"The argument I hear is that the skills are there but people feel roles are inaccessible to them, in some cases because role specs are badly put together," Watts notes. "I do feel there is a shortage in certain niche areas. I wonder whether industry could do more to give academia a better outlook on skills demands over a rolling 24-36 months - ditto for vocational schemes."

Quinn, on the other hand argues that finding staff who have the right cultural fit is often as challenging as finding staff with the right technical background.

"There's lots of technical people around, but finding those that fit into the culture of the larger organisation is difficult. The majority of applicants we get when they come for an interview still fit the old IT stereotype and we're too small a team and company for that to work."

Similarly, Stanley notes that a candidate's attitude is increasingly becoming the most important factor when recruiting for technical positions, alongside qualifications and skills. However, all three of our panellists highlighted issues with the current careers pipeline.

"I met with an IT services owner a couple of months ago, and he is driving a campaign in South Wales to get IT leaders in the area to start to visit schools and colleges to promote IT as a career due to a lack of IT workforce locally," Stanley explains, noting that the majority of students still see IT "as an 'uncool' job".

"There certainly needs to be better alignment between academia and industry," Quinn agrees. "The various code schools don't seem to understand what is needed in the real world and they code by example, not around initiative and creativity."

The Brexit question

Much has also been made of the potential negative effect that Brexit could have on the availability of talented staff, as tougher immigration restrictions prevent European developers and technicians from moving to the UK. However, none of our panellists are particularly concerned about the impact of Brexit on the number of skilled workers.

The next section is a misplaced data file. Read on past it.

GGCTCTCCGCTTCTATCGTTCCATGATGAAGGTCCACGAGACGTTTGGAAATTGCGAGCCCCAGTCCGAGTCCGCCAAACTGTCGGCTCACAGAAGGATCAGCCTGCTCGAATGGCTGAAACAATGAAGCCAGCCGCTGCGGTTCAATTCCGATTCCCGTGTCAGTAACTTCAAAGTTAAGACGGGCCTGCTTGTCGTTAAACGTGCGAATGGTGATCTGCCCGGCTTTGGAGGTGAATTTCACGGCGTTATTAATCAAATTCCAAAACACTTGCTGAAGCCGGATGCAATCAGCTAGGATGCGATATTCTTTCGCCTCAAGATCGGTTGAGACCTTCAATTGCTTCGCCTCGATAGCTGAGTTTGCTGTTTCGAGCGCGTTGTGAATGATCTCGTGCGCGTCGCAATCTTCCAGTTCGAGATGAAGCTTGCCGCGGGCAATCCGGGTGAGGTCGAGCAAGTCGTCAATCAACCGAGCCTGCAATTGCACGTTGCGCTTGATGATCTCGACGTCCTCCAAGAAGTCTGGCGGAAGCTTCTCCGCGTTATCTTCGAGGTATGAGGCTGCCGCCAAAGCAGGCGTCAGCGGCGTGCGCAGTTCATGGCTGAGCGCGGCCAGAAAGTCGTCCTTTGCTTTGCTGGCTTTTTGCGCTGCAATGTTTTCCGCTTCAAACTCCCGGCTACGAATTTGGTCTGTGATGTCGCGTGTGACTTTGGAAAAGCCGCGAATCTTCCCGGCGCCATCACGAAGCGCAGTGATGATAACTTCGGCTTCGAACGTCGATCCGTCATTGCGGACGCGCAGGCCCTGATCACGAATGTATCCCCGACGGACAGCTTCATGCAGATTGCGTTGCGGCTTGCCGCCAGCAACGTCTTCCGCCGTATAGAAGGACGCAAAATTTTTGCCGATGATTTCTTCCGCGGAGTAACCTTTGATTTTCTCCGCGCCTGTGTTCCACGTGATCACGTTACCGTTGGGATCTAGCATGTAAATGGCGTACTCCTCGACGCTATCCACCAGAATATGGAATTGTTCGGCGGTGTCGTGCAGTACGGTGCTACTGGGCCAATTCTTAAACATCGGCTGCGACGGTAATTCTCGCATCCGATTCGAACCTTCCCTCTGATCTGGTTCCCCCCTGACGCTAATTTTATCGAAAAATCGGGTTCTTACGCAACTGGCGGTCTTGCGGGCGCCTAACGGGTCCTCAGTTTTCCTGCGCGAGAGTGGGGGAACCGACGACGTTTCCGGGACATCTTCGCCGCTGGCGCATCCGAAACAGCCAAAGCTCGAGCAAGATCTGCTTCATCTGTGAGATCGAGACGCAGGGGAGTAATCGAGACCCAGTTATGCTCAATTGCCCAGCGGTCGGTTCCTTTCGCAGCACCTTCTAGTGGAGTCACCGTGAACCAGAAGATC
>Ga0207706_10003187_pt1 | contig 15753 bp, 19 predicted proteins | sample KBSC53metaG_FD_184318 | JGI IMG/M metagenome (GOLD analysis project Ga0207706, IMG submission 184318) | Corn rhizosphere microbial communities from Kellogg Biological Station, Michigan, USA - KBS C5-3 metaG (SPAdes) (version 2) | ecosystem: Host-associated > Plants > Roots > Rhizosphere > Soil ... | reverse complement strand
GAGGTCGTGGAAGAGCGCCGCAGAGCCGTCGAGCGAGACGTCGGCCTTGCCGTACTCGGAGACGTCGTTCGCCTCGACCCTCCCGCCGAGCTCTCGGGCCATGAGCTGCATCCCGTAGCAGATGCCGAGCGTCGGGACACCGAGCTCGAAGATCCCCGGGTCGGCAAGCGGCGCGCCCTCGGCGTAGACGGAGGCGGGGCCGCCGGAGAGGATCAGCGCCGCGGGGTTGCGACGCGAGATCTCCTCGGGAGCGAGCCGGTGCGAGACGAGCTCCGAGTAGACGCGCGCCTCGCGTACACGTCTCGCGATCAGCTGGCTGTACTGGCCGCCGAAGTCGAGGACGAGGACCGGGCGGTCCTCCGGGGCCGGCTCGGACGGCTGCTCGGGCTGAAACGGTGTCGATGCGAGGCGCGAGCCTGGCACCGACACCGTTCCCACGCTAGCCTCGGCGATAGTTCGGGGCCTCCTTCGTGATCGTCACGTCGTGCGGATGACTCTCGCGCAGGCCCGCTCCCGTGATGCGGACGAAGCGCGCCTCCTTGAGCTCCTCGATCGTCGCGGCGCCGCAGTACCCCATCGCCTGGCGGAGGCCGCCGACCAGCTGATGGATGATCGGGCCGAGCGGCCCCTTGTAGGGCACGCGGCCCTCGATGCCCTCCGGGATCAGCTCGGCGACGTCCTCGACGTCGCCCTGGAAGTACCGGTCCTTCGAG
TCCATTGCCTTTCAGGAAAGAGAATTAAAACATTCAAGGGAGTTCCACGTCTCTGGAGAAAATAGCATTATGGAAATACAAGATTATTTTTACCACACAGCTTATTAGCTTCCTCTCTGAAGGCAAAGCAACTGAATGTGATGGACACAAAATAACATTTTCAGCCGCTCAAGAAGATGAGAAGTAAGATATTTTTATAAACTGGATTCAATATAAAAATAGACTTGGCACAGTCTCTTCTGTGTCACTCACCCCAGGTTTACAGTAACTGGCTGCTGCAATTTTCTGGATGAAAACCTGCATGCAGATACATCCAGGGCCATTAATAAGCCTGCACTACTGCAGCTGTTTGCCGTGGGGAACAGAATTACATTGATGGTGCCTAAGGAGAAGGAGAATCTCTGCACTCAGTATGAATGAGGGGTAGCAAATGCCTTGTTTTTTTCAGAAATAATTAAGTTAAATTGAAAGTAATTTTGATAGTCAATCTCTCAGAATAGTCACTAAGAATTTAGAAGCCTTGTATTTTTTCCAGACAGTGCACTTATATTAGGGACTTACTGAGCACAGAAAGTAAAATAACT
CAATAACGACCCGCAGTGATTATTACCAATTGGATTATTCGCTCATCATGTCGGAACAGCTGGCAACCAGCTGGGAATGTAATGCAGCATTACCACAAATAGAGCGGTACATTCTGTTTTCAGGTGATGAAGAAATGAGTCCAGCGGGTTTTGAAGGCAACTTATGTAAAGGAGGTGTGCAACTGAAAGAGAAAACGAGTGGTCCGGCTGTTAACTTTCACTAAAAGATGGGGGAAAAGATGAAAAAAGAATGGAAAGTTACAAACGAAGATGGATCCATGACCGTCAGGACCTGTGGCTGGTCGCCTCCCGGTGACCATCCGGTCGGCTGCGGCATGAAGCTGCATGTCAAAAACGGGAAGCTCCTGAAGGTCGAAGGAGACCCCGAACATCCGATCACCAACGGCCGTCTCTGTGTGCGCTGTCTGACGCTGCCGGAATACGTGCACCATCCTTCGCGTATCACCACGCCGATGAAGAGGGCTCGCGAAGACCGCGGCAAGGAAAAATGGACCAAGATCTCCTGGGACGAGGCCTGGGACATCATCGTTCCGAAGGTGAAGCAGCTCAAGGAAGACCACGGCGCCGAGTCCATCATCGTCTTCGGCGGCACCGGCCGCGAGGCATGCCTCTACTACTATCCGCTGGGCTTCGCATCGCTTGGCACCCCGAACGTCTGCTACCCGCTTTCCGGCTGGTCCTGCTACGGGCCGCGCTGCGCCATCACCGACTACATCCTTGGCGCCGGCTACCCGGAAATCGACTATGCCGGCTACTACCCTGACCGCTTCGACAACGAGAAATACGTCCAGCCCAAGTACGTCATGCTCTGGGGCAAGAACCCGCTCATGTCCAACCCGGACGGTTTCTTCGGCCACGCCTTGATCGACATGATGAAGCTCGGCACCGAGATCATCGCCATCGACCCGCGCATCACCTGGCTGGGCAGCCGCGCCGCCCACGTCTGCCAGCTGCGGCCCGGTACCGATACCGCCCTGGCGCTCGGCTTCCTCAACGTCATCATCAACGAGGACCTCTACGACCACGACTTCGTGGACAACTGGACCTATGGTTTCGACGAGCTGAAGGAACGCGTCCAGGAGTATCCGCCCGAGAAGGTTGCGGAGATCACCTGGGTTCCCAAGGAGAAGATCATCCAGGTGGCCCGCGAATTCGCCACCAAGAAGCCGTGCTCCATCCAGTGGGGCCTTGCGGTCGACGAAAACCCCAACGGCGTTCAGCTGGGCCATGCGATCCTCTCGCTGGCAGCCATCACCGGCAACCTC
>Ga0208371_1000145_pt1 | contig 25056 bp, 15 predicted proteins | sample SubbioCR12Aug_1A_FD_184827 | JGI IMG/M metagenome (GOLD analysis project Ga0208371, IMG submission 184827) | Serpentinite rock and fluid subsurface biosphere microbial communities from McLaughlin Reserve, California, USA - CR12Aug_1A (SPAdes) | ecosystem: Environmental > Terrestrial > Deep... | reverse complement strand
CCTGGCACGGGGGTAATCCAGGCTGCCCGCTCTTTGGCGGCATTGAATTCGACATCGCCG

Although half of Stanley's team are originally from overseas - or more than half, he jokes, if you count England as 'overseas' - his current staff are all UK residents, he says, so Brexit won't present any immediate issues. "Recruiting may be more of a challenge," he admits, "but this is an opportunity for the UK to invest in and promote job roles in all industries."

Watts was more pragmatic about the possibilities, arguing that it's impossible to predict the impact of Brexit until companies know what kind of Brexit we're likely to have. "To be honest, speculating about it is hurting industry as much as the event itself," he said.

"Who knows what will be involved in Brexit come the end of the year," Stanley added.

If you're a senior IT decision-maker and you'd like to apply to be part of the IT Pro Panel, please email

Adam Shepherd

Adam Shepherd has been a technology journalist since 2015, covering everything from cloud storage and security, to smartphones and servers. Over the course of his career, he’s seen the spread of 5G, the growing ubiquity of wireless devices, and the start of the connected revolution. He’s also been to more trade shows and technology conferences than he cares to count.

Adam is an avid follower of the latest hardware innovations, and he is never happier than when tinkering with complex network configurations, or exploring a new Linux distro. He was also previously a co-host on the ITPro Podcast, where he was often found ranting about his love of strange gadgets, his disdain for Windows Mobile, and everything in between.

You can find Adam tweeting about enterprise technology (or more often bad jokes) @AdamShepherUK.